Today after the close Bloomberg TV had David Woo, Managing Director and Head of Global Rates and Currencies Research at Bank of America/Merrill Lynch, on to provide some insight regarding recent market action. More specifically, he addressed how Chinese and American markets are linked.
He dropped a lot of gems during his segment but one point really struck a chord with me. He said that the recent selloff has likely been exacerbated by "Risk Parity Guys".
If you're unfamiliar with 'risk parity' here are some good working definitions:
Essentially, this says that risk parity strategies approach portfolio allocation based on the underlying asset's risk/volatility as opposed to traditional portfolio allocation which allocates capital based on holding some specified amount of each asset class.
David Woo went on to elaborate that traditional asset class correlations began to break down during this selloff, implying that traditional methods of diversification were no longer viable and as a result any fund/fund manager which allocates capital on the basis of 'risk parity' or similar strategies would be forced to reduce risk across all asset classes.
I thought this was a brilliant insight and immediately wanted to see if I could find some evidence that would support his analysis.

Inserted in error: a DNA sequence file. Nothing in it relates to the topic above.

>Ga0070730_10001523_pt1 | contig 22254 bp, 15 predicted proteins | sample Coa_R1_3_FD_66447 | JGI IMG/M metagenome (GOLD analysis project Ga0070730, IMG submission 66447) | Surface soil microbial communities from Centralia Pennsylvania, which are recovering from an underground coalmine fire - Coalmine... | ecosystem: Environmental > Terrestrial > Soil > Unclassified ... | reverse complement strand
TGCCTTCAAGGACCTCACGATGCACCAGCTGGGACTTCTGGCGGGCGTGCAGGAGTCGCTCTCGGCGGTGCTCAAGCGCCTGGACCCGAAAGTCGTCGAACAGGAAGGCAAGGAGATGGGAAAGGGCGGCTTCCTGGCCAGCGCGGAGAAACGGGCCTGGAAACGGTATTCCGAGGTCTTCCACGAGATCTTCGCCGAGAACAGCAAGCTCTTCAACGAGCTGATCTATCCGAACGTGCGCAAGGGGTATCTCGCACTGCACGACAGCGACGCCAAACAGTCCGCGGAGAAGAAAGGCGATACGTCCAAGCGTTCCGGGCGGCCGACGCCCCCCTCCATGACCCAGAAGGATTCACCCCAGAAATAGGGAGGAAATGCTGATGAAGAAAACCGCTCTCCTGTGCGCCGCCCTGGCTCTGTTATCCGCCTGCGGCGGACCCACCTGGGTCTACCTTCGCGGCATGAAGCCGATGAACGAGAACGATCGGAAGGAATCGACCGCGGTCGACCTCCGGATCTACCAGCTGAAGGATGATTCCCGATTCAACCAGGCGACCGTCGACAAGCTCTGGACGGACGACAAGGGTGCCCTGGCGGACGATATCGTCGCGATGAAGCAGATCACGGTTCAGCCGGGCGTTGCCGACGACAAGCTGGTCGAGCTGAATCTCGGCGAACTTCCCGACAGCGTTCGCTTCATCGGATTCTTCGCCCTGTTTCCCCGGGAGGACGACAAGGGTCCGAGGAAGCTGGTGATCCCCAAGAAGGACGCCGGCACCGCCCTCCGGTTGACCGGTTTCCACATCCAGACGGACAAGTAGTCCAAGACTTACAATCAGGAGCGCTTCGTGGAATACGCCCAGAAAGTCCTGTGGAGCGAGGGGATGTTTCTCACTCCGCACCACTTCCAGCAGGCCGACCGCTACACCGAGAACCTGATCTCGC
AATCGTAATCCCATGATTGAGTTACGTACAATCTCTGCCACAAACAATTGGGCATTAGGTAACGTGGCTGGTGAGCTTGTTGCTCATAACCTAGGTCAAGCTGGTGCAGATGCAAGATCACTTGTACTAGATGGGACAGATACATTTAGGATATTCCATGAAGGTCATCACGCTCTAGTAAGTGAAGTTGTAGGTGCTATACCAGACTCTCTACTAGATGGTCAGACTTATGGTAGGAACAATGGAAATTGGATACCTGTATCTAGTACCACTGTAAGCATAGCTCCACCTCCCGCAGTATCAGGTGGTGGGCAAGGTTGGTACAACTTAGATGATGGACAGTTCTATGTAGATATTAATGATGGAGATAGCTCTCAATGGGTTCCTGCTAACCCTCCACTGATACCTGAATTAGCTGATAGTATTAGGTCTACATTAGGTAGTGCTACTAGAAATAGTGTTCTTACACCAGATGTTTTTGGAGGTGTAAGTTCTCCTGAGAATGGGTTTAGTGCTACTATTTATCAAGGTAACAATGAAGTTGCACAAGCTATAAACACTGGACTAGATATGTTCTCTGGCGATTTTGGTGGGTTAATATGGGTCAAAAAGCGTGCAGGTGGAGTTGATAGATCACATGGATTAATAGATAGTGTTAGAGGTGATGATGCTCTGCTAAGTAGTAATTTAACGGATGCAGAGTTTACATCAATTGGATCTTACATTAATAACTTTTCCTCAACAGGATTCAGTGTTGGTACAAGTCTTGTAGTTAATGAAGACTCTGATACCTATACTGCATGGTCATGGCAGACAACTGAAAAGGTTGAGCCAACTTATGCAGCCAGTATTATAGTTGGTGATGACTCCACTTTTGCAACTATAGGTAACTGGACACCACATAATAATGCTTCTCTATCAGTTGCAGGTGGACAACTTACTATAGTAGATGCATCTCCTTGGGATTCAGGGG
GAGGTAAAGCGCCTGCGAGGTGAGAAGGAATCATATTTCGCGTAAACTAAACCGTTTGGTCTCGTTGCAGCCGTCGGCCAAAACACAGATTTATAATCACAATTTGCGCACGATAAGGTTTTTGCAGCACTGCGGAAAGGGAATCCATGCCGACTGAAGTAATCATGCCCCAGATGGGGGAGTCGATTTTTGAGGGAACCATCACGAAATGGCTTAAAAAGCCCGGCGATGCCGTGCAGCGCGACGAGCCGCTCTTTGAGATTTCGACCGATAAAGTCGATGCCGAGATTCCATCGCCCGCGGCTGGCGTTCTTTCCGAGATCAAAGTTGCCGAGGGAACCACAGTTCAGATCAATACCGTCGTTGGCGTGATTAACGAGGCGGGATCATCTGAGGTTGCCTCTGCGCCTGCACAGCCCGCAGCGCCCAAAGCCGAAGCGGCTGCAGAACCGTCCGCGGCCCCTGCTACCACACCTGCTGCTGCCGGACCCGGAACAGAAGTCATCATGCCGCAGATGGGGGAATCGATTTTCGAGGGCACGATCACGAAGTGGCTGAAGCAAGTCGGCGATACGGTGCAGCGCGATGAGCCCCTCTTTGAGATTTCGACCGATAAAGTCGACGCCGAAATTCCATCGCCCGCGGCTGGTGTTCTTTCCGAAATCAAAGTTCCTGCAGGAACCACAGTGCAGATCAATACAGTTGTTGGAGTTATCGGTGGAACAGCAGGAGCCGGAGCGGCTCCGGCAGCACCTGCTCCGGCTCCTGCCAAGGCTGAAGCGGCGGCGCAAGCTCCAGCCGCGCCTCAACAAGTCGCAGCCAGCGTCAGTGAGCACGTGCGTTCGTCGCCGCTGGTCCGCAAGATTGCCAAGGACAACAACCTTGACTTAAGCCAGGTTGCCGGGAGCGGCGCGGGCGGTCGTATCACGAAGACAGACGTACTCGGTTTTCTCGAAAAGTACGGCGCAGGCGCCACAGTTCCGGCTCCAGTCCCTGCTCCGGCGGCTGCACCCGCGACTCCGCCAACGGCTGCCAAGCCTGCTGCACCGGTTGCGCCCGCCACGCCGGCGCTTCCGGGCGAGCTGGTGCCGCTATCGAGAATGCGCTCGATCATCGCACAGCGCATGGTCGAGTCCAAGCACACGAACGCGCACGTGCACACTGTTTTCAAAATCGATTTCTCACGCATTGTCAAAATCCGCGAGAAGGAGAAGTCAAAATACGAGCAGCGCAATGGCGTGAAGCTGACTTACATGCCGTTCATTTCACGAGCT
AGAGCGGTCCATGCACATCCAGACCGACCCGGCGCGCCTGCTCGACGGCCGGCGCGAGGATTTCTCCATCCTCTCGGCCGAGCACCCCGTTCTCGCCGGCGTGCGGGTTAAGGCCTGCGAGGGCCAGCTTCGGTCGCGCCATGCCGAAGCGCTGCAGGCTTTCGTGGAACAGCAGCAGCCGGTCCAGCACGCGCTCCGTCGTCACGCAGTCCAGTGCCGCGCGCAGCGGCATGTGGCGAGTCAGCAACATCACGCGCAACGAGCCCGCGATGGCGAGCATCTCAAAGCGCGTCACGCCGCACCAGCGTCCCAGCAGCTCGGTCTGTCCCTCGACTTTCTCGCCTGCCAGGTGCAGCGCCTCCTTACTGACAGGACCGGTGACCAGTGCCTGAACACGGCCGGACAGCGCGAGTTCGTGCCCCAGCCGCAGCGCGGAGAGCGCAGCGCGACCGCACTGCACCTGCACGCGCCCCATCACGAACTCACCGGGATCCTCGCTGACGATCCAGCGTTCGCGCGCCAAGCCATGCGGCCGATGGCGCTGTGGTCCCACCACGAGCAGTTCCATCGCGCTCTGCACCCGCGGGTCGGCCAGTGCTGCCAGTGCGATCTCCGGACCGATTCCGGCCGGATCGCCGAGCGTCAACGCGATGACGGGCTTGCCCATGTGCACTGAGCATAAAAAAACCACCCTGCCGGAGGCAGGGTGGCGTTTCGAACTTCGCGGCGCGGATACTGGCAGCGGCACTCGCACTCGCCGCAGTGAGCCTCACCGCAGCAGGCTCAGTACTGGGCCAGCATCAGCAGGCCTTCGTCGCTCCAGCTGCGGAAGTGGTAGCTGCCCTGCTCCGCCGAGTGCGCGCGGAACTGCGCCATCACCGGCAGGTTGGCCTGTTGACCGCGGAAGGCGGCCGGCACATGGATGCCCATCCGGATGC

To do this I used my Composite ETF model to plot rolling correlations of the 'Bonds' ETF composite vs the ETF composite of each asset class. The reason I use rolling correlation is because of the inherent link between asset correlations and volatility. Specifically, as correlations across assets/asset classes rise diversification decreases and volatility/tail risk increases. I've selected some of the more interesting plots that lend credence to his statement.
bonds vs asia-pac equity
bonds vs consumer discretionary
bonds vs consumer staples
bonds vs europe equity
bonds vs financials
bonds vs global equity
bonds vs industrials
bonds vs large cap
bonds vs materials
bonds vs mid cap
bonds vs precious metals
bonds vs real estate
bonds vs small cap
bonds vs telecom
After reviewing some of the evidence I would say David Woo is on to something. To be fair however, rising correlations among this many asset classes over a short time period is likely to cause multiple types of fund strategies to reduce risk exposures quickly.
If you haven't seen his segment I'd recommend trying to find it. Either way I'll be on the lookout for his analysis going forward.